Moon Gas Indicates Recent Geologic Activity
It’s aliv-v-v-v-e! Evidence for recent geological activity on our moon has been reported in Nature.1 Katharine Sanderson introduced the findings in News@Nature, in an item titled, “The moon has gas: Eruptions confound the idea that our nearest neighbour is a geological dead zone” –
Some think the Moon has been geologically dead for billions of years. But Peter Schultz of Brown University, Rhode Island, is not one of them. His results show that some lunar craters were formed as recently as 10 million years ago by gas eruptions, suggesting that there’s still something bubbling away beneath the Moon’s surface.
In terms of lunar geology, 10 million years is yesterday. It was thought that all volcanic activity stopped 3.2 billion years ago, and that any young craters were caused by meteor impacts. Time to think again, say Schultz and his colleagues in this week’s Nature1.
Here is the abstract from the paper by Schults et al.1 It hints at a serious intellectual tension between the evidence for recent activity and the belief that this activity should have ceased billions of years ago:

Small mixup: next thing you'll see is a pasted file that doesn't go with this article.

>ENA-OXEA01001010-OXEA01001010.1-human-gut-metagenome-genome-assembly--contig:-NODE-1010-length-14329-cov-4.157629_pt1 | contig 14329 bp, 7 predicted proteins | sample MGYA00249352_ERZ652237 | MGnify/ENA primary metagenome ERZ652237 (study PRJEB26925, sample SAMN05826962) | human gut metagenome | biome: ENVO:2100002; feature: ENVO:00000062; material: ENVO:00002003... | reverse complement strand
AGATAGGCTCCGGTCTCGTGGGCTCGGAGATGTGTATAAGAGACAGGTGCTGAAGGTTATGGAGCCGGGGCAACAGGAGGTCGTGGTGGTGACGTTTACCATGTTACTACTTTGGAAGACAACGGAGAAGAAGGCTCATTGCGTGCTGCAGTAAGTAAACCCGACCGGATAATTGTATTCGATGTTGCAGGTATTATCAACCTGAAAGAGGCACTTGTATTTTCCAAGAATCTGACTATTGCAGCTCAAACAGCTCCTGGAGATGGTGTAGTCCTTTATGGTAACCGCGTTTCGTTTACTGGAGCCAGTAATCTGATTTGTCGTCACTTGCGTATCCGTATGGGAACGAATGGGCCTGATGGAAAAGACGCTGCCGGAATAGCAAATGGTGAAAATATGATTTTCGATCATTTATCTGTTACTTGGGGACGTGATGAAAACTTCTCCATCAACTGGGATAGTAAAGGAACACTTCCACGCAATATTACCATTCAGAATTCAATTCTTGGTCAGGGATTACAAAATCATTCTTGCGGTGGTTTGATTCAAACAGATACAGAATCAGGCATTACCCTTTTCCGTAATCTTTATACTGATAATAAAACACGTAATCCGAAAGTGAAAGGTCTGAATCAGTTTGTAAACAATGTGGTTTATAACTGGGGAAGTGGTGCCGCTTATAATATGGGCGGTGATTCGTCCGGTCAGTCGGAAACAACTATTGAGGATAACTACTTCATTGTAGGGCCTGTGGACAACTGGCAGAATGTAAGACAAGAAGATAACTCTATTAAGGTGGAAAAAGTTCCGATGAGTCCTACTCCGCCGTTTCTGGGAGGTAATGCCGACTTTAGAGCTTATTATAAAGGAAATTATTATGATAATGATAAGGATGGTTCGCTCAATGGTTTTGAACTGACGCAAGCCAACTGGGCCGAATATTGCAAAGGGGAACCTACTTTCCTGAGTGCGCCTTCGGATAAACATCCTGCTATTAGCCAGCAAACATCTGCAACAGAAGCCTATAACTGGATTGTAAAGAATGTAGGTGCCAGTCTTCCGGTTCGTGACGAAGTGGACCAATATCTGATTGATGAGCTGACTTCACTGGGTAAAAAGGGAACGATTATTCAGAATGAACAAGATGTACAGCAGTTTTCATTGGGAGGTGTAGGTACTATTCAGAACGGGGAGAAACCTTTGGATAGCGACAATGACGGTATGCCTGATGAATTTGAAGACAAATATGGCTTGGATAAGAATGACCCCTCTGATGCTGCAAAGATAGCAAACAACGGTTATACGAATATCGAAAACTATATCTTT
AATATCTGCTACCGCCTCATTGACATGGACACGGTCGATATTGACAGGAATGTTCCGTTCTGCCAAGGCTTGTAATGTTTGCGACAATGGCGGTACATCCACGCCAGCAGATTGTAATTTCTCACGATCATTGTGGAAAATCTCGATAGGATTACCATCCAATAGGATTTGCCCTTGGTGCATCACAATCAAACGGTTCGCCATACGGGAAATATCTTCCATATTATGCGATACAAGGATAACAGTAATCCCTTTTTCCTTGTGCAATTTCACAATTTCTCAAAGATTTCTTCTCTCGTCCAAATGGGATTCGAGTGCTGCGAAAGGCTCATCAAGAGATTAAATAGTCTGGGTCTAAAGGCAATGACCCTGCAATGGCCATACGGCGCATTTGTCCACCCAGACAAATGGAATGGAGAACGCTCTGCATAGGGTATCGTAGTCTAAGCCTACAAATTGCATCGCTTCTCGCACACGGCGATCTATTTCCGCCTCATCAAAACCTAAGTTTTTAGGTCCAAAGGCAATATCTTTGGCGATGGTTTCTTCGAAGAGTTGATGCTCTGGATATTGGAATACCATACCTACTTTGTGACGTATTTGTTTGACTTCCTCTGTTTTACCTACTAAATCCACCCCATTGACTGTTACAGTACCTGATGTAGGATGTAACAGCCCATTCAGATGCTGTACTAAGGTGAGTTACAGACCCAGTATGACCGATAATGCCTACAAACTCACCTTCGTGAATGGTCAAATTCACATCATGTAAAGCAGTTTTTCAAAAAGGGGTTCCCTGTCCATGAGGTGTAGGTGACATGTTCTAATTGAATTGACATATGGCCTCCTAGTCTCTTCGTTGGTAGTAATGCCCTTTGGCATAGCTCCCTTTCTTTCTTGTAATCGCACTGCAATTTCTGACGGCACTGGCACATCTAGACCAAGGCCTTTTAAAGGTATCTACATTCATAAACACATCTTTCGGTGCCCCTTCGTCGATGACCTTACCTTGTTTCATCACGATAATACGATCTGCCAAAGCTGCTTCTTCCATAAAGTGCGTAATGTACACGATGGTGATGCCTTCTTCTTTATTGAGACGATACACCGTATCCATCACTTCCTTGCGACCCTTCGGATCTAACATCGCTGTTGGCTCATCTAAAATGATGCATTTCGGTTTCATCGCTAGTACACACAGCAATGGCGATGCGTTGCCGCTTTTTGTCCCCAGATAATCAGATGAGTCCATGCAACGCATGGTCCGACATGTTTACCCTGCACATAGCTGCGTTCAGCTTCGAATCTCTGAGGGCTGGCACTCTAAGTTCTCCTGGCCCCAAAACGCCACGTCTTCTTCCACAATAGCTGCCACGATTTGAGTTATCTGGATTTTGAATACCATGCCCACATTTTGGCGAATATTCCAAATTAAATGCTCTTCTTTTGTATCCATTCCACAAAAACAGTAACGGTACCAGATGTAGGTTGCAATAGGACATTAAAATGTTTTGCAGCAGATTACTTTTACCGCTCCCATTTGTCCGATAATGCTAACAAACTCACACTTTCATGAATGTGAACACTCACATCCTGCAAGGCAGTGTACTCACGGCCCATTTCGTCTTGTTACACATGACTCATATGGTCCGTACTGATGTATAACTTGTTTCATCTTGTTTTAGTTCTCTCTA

Samples of material returned from the Moon have established that widespread lunar volcanism ceased about 3.2 Gyr ago.2 Crater statistics and degradation models indicate that last-gasp eruptions of thin basalt flows continued until less than 1.0 Gyr ago, but the Moon is now considered to be unaffected by internal processes today, other than weak tidally driven moonquakes and young fault systems. It is therefore widely assumed that only impact craters have reshaped the lunar landscape over the past billion years. Here we report that patches of the lunar regolith in the Ina structure were recently removed. The preservation state of relief, the number of superimposed small craters, and the ’freshness’ (spectral maturity) of the regolith together indicate that features within this structure must be as young as 10 Myr, and perhaps are still forming today. We propose that these features result from recent, episodic out-gassing from deep within the Moon. Such out-gassing probably contributed to the radiogenic gases detected during past lunar missions. Future monitoring (including Earth-based observations) should reveal the composition of the gas, yielding important clues to volatiles archived at great depth over the past 4-4.5 Gyr.
This tension continues in the body of the article. “Both morphological and spectral criteria indicate that the exposed surfaces within Ina are exceedingly young,” the authors say. “In fact, our observations do not preclude the possibility that it is still in the process of formation.” The 10 Myr figure, clearly, was intended as an upper limit.
Moreover, Ina is just one of four such features they identified. Since these four trend along a rille around the Imbrium basin, “These occurrences in similar structural settings indicate that volatiles (for example, juvenile CO2 and even H2O) trapped deep within the Moon episodically escape along crustal weaknesses, thereby continually freshening the regolith.”